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Zach Shemon, alto/tenor saxophone soloist
UMKC Musica Nova, Boris Vayner, Conductor
Virginia Backman, flute
Erik Hose, bass clarinet
Ashtin Johnson, violin
Aubrie Powell, double bass
Matt Anderson, percussion
Hao Yin, piano
Recorded and Produced by Jason Schueffler
Recorded May 4, 2017 UMKC White Hall
BOOM!!! ...for Real!
I. Untitled (loops, boats, and other things)
Cadenza I: A Gathering of Autumn on the Poetry Trail
II. Balopticon [un][re]Focused
Cadenza II: Litanies of Samo
III. BOOM!!! ...for Real!
Untitled (loops, boats, and other things) explores the lyricism of Cy Twombly's (1928-2011) repetitive loops and pseudo-calligraphic gestures in the work Untitled (New York City)1968 and the cycles of paintings Three Notes From Salalah (2005-2007), Camino Real (2010), and The Last Paintings (2011). Three sections divide the movement, with each section representing a work or cycle. The movement explores Twombly's development of linear gesture. From the tight scribbles of automatic writing in the "blackboard paintings" such as Untitled (New York City) 1968 to the unrestraint of Camino Real and The Last Paintings, the movement develops from a contrapuntal framework of temporally and harmonically independent lines to a homophonic and polytonal texture. The transitions serve as contrasting material and explore Twombly's fascination with the subjects of boats and flowers.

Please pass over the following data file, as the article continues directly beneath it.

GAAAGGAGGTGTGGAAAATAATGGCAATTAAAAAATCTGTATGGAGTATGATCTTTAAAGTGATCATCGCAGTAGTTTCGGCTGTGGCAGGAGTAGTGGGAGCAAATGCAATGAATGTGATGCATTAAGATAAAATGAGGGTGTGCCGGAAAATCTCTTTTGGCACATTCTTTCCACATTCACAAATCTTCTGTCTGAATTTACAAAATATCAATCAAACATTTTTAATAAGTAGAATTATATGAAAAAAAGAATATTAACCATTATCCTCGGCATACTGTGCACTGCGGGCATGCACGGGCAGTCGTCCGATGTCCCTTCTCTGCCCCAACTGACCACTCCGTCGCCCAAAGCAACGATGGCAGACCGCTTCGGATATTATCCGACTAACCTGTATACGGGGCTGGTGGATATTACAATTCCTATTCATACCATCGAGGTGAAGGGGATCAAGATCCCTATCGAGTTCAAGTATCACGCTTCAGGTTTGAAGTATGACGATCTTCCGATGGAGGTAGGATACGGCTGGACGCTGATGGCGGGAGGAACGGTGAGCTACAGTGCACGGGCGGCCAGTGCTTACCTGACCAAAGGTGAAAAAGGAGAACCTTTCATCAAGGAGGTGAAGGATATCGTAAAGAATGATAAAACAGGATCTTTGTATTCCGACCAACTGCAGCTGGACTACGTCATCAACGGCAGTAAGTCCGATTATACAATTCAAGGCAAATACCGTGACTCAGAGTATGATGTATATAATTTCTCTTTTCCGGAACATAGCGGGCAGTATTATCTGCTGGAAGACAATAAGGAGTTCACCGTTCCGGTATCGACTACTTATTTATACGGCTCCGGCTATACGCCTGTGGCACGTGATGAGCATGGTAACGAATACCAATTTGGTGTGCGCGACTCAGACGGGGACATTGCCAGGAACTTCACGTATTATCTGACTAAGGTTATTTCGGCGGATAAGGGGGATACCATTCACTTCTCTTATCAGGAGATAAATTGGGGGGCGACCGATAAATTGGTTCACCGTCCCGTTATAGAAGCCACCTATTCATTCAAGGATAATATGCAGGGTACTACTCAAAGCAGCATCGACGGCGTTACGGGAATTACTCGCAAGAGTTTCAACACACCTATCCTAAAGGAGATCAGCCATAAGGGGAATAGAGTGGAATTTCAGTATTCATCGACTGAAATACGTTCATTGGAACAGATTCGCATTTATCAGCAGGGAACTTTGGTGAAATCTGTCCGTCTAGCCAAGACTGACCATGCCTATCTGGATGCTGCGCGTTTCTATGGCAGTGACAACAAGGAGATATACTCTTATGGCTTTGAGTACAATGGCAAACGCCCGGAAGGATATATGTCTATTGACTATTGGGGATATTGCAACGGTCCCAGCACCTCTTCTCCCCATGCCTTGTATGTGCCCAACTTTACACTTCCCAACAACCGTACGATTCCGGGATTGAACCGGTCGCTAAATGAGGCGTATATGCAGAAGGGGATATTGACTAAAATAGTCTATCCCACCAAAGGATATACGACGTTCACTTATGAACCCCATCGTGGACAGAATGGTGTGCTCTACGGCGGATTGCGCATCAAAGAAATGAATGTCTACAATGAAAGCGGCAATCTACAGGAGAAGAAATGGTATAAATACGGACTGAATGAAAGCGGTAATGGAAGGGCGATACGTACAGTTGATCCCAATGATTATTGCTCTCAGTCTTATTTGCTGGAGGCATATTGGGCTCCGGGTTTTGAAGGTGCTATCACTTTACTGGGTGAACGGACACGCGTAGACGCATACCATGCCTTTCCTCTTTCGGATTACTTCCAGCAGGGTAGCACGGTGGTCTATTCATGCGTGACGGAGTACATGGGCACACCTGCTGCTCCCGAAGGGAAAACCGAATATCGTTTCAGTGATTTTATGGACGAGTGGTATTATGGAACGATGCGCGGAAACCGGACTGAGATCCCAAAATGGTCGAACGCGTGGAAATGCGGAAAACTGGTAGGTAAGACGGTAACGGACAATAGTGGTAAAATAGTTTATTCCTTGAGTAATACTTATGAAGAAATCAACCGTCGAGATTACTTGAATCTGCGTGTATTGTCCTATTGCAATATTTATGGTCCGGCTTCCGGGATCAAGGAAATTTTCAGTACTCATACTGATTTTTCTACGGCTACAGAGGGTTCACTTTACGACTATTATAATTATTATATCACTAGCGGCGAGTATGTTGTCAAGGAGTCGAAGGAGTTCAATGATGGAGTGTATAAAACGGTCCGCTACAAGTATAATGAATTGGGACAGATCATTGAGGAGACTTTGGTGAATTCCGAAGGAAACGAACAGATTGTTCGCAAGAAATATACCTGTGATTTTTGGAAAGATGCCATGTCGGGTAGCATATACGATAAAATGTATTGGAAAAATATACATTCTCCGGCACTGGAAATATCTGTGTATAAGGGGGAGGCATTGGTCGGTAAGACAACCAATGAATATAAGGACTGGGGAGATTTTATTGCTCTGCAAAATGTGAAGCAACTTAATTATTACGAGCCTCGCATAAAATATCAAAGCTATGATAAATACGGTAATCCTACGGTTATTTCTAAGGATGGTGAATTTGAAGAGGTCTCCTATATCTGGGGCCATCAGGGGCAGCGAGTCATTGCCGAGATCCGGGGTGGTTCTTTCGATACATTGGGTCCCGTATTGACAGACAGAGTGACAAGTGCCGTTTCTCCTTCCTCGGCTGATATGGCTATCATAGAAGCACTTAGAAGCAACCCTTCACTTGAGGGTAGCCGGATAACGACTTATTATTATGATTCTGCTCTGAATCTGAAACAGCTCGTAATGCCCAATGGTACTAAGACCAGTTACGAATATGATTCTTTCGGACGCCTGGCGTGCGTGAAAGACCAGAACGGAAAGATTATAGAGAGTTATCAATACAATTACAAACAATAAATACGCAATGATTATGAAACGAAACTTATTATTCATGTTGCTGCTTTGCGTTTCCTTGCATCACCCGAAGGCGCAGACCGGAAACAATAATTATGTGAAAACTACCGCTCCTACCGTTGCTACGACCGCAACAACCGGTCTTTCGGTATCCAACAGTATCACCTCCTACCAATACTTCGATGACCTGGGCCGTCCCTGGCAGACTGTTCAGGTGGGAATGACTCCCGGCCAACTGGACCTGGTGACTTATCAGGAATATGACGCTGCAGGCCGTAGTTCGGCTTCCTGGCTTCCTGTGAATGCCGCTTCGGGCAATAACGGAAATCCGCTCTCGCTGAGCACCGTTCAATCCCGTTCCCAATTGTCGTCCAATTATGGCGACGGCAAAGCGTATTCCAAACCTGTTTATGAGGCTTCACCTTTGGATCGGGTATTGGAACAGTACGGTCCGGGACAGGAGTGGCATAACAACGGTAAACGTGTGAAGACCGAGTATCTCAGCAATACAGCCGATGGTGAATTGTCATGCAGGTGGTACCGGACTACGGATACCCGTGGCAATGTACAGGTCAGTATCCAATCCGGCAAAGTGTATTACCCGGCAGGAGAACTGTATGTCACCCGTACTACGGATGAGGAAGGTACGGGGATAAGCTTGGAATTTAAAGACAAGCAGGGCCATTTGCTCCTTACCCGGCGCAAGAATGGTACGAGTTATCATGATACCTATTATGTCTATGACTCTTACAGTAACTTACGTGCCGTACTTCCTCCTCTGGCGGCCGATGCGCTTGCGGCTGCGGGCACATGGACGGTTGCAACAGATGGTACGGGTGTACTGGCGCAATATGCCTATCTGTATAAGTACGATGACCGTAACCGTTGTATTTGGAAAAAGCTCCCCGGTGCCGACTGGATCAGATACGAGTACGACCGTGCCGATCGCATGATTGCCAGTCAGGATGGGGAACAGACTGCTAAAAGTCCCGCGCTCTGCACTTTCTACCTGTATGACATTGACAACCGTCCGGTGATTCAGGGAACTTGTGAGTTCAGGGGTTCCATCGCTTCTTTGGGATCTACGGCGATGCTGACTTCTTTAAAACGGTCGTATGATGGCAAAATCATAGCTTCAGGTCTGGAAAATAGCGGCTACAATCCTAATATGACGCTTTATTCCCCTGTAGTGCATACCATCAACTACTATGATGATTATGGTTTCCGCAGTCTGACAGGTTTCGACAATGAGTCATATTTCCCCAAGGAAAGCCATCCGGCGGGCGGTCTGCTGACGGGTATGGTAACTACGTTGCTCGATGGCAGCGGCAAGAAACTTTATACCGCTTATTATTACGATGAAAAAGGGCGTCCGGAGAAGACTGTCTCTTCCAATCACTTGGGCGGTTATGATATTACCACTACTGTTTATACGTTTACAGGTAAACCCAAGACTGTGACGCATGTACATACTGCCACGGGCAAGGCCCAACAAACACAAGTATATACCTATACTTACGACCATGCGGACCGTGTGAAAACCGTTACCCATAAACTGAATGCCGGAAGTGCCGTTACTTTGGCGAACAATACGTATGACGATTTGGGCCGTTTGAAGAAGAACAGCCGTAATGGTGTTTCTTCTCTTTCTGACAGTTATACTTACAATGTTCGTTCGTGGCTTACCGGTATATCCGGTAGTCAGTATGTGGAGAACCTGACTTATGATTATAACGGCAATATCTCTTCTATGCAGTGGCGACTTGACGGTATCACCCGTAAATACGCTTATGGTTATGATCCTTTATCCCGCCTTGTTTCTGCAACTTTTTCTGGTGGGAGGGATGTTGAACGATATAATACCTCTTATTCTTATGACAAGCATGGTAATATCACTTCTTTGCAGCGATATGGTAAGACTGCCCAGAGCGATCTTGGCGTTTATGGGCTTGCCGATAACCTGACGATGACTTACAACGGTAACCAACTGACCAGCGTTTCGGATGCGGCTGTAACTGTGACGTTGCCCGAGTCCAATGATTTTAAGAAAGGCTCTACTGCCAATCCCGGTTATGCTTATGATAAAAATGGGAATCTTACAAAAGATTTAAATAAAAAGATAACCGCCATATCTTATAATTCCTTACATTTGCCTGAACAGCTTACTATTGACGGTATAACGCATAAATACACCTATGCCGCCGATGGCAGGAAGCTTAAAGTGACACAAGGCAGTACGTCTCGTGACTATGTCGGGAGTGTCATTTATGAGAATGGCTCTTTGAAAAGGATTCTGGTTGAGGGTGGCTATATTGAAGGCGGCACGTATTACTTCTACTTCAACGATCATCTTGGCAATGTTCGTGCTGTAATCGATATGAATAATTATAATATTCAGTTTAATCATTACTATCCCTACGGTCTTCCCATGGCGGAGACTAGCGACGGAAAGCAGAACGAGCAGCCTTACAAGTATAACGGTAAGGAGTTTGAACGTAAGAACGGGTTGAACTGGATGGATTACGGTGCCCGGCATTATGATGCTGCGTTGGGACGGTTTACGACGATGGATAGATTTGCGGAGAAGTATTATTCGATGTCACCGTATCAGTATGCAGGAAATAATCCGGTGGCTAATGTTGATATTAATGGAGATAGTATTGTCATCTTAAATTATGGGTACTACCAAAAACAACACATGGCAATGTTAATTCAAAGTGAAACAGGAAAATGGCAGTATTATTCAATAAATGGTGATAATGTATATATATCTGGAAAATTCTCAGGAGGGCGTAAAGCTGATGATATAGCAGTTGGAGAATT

Cadenza I: A Gathering of Autumn on the Poetry Trail, scored for solo alto saxophone, continues the preoccupation with line by merging improvisation and gesture. It is a collection of melodic contours composed from tracing leaves gathered during an autumn hike while attending the Millay Colony in upstate New York.
Balopticon [un][re]Focused is through-composed and explores shifting textural opacity reflected in the work of Franz Kline (1910-1962). Kline's black and white canvases exude a sense of textural depth and gestural freedom. The manipulation of dissonances and orchestration color the initial consonance of wide-spaced octaves. Outbursts of agitated melodic activity accumulate to activate the foreground and create a sense of randomness. However, background strata such as pacing of melodic activity, rhythmic durations, and structure are controlled using proportional relationships. The dichotomy between melodic gesture and controlled background of the movement reflects Kline's methodology versus public perception of his work.
The graffiti tags and paintings of Jean-Michel Basquiat (1960-1988) inspire Cadenza II: Litanies of Samo and the final movement, BOOM!!! ...for Real! and feature the tenor saxophone. Spoken text, noise, rhythmic momentum, and improvisation evoke the frenetic nature of Basquiat's work. The final movement develops the energy of the cadenza, by adding a constant juxtaposition and layering of fragmented and disparate musical material, comprised of noise, improvisation, text, and hints of vernacular music genres. Rapid changes of texture, orchestration, volume, and temporality shape the dramatic arc.
I would like to thank Wildacres Retreat, the Millay Colony, and the Virginia Center for the Creative Arts for the residency opportunities that allowed me time to compose this concerto.